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Response to “Revive Yucca Mountain”

RE:  Revive Yucca Mountain: Illinois has more nuclear waste than any other state, all of it in temporary storage, April 12, 2017

 

To the Editors of the Chicago Tribune:

 

The recent Tribune editorial demanding quick action to reactivate the flawed Yucca Mt. Nevada site to serve as the nation’s permanent disposal repository for high-level radioactive wastes (HLRW) illustrates the difference between naïve, seemingly well-intended but ill-informed wishes, and the complex hard facts surrounding HLRW storage and disposal.

 

While it is laudable and ultimately necessary to move HLRW from reactors and into a permanent, deep geological disposal repository as quickly as possible, moving it to a flawed site destined to leak, or to unnecessary temporary storage sites away from reactors is simply irresponsible management, environmentally threatening, and prohibitively costly compared to existing, viable alternatives.  The only beneficiaries are the nuclear utilities, who wish to make more of the wastes and who are getting a little “constipated.”

 

As for “jury-rigged” systems, the editors totally ignore the history of Yucca Mt.’s selection: it was picked by politics first, then subsequently “characterized” afterwards, turning the notion of science completely on its head.  Eight other sites were to have been investigated, but were removed from consideration by politics and a Congress that actually prohibited the DOE from examining other sites.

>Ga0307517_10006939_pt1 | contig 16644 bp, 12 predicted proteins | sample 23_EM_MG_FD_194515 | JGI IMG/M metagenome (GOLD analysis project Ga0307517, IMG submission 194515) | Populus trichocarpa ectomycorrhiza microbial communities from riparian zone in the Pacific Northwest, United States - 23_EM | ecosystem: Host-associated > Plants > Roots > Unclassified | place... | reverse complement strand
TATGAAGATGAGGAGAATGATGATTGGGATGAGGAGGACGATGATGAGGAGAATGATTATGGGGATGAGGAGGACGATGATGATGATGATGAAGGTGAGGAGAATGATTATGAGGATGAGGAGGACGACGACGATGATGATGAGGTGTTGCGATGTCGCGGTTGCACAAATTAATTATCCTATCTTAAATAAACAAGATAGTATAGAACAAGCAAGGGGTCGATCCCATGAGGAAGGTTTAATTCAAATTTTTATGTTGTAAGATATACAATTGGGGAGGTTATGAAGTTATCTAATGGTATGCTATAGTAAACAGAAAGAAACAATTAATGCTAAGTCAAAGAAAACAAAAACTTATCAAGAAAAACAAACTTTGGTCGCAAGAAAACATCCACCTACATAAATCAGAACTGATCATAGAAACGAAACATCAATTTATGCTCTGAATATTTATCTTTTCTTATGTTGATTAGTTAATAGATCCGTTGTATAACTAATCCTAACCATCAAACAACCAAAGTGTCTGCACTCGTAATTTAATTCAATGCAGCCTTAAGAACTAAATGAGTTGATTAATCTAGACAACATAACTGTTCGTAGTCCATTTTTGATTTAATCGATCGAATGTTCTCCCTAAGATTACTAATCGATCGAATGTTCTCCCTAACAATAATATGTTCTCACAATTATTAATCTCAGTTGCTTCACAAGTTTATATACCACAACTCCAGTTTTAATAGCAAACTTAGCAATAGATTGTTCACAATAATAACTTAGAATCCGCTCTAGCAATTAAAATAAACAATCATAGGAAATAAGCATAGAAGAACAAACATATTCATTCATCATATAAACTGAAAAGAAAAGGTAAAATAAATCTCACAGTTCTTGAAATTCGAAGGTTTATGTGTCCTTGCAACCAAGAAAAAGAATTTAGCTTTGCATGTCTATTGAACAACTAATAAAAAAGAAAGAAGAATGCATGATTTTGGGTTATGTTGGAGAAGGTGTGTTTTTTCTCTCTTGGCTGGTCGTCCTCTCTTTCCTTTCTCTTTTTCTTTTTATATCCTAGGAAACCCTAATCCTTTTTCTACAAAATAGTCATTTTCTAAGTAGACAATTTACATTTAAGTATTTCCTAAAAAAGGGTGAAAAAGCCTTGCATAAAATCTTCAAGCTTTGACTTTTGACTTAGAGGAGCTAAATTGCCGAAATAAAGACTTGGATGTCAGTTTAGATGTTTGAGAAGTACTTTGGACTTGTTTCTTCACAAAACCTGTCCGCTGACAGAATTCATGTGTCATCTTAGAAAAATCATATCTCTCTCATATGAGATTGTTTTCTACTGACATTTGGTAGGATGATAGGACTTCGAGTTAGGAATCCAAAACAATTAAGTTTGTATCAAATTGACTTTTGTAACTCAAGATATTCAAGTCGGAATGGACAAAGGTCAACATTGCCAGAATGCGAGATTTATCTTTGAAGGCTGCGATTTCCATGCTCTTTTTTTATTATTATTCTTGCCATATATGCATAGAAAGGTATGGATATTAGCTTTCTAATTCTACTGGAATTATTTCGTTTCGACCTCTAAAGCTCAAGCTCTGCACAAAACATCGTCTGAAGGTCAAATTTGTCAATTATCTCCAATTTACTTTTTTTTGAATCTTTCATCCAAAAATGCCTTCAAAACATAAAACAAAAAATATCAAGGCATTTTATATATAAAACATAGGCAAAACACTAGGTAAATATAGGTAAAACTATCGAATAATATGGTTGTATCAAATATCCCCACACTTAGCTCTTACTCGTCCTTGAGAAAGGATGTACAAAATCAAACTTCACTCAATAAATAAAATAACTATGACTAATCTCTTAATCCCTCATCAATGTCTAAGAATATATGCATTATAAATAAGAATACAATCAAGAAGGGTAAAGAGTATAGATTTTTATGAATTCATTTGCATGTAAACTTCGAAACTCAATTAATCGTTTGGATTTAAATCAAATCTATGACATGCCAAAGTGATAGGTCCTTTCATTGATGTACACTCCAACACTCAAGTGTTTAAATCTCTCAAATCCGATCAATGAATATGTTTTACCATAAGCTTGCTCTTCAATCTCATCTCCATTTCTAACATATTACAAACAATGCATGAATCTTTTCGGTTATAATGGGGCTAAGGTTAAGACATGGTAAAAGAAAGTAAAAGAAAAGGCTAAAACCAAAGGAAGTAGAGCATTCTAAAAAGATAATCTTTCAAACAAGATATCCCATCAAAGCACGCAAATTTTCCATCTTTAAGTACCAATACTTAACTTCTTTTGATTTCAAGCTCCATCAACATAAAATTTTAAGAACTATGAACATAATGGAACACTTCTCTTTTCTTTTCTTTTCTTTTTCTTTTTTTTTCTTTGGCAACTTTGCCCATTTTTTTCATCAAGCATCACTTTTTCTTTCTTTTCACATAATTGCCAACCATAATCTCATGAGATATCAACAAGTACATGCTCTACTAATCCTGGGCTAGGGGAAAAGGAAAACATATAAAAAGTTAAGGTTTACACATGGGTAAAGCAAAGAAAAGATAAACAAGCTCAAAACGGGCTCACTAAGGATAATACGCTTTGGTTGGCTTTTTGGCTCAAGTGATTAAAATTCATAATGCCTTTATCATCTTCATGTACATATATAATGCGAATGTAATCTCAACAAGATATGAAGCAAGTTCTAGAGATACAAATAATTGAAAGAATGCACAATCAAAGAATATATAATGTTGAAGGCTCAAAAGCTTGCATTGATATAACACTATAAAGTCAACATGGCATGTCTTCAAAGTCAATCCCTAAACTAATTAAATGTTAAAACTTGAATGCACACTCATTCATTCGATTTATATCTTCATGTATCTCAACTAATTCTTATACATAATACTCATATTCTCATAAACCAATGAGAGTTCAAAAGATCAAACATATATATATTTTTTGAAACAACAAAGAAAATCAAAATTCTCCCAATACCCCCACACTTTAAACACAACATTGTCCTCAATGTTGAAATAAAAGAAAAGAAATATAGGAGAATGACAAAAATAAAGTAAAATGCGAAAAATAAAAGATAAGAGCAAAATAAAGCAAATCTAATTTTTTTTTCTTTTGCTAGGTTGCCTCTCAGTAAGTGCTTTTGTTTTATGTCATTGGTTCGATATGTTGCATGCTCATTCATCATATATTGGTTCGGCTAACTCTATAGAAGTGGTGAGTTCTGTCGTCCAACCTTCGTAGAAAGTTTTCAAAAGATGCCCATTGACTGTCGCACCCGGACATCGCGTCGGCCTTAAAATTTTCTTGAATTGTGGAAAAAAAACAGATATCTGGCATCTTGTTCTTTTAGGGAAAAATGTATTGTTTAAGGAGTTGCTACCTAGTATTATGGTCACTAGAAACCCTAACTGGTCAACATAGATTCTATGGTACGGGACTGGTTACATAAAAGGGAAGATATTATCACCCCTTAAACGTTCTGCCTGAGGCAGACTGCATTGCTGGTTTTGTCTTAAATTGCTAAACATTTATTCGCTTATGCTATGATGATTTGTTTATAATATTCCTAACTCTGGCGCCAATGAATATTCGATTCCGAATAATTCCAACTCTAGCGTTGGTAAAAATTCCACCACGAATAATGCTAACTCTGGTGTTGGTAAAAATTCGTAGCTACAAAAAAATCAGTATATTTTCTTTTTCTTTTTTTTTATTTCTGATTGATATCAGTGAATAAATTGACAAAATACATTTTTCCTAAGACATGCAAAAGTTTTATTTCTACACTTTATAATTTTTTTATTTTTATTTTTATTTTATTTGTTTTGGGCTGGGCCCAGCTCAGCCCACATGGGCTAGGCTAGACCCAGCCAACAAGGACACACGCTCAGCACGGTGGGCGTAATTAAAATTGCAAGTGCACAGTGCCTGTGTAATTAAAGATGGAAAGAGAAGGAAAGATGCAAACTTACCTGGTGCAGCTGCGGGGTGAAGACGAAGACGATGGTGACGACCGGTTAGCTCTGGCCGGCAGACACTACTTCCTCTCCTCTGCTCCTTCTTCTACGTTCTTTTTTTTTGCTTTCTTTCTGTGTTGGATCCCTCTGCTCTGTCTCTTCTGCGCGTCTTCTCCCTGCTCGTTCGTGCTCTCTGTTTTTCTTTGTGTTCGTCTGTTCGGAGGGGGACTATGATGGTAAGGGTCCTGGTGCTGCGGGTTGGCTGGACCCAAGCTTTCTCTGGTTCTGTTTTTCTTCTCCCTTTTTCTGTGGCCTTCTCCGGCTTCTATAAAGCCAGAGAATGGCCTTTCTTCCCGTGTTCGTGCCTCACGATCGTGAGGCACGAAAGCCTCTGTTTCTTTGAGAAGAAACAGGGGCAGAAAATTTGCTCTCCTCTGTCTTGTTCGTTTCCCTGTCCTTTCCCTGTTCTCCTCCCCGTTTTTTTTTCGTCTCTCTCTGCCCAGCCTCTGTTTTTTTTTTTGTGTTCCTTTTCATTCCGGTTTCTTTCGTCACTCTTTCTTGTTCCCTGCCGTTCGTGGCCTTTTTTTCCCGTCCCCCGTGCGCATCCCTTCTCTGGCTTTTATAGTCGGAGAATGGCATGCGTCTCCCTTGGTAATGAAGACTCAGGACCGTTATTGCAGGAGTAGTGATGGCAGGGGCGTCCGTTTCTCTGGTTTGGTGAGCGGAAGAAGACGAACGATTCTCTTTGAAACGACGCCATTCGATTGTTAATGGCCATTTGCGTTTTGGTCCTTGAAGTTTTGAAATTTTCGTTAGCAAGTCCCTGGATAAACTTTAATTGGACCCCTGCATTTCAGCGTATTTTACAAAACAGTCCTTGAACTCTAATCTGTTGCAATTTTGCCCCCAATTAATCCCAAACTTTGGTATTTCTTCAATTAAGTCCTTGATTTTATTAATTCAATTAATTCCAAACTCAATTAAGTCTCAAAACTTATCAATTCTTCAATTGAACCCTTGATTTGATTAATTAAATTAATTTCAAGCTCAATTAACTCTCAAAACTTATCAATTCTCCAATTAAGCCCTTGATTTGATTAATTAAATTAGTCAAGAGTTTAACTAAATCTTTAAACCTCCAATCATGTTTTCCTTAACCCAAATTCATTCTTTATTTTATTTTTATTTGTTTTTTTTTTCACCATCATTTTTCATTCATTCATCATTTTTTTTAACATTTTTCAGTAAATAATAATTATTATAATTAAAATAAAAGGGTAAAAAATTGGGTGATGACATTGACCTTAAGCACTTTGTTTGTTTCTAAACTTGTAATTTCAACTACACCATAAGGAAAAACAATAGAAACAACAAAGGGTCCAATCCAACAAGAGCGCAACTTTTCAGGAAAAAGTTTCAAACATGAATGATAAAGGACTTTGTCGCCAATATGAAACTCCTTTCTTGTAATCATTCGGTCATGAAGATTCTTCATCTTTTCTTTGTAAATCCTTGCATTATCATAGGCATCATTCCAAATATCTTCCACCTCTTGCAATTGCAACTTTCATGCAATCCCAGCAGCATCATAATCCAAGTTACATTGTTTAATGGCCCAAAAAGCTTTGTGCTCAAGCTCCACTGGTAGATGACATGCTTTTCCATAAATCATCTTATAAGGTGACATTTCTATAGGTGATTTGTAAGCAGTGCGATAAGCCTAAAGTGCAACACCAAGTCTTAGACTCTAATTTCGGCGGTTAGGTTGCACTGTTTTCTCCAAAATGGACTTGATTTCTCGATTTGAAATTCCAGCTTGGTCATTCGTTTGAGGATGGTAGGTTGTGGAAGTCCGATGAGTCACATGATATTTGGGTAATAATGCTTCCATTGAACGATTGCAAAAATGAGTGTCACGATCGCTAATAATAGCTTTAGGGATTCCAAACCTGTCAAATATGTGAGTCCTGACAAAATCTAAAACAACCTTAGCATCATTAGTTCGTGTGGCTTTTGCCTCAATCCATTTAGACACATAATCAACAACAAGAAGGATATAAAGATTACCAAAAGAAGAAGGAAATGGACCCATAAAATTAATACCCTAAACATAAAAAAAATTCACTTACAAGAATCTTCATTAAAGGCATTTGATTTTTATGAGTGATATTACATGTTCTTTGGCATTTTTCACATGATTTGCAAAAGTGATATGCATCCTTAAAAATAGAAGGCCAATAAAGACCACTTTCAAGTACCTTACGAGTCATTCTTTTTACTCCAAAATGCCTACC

The editors erroneously conclude that Yucca’s remoteness in the Mojave Desert means that no one lives there, or the land is not used.  They incorrectly state that “many people in Nevada didn’t want the waste,” when in fact it was a majority of Nevadans. They derisively label Nevada’s opposition to Yucca Mt. as “NIMBY-ism;” yet the people of Nevada derived no benefit from nuclear power and the creation of HLRW, but are being asked – maybe forced – to accept the liabilities.  People in other states got the benefits from nuclear, but now don’t want THEIR BACKYARDS sullied by HLRW, and so demand that folks elsewhere take the risks. Who is the real NIMBY here?

 

The editors place selectively misguided and undeserved confidence in the performance and conclusions of federal Nuclear Regulatory Commission (NRC), an agency referred to by Washington Congressional staffers as a lapdog agency, captive of the industry it is charged to regulate.

 

The editor’s cherry-picked conclusion of the NRC’s report on Yucca Mt. – that it is “capable of safely isolating used nuclear fuel and high-level radioactive waste for the 1-million-year period specified in the regulations” – must be examined juxtaposed to another 2014 NRC conclusion that stated, “spent fuel generated in any reactor can be stored safely and without significant environmental impacts for at least 60 years beyond the licensed life for operation of that reactor,” either in the spent fuel pools or in “dry casks.”  The latter conclusion indicates that there is no urgent or compelling environmental reason to build a repository at the flawed Yucca Mt. site.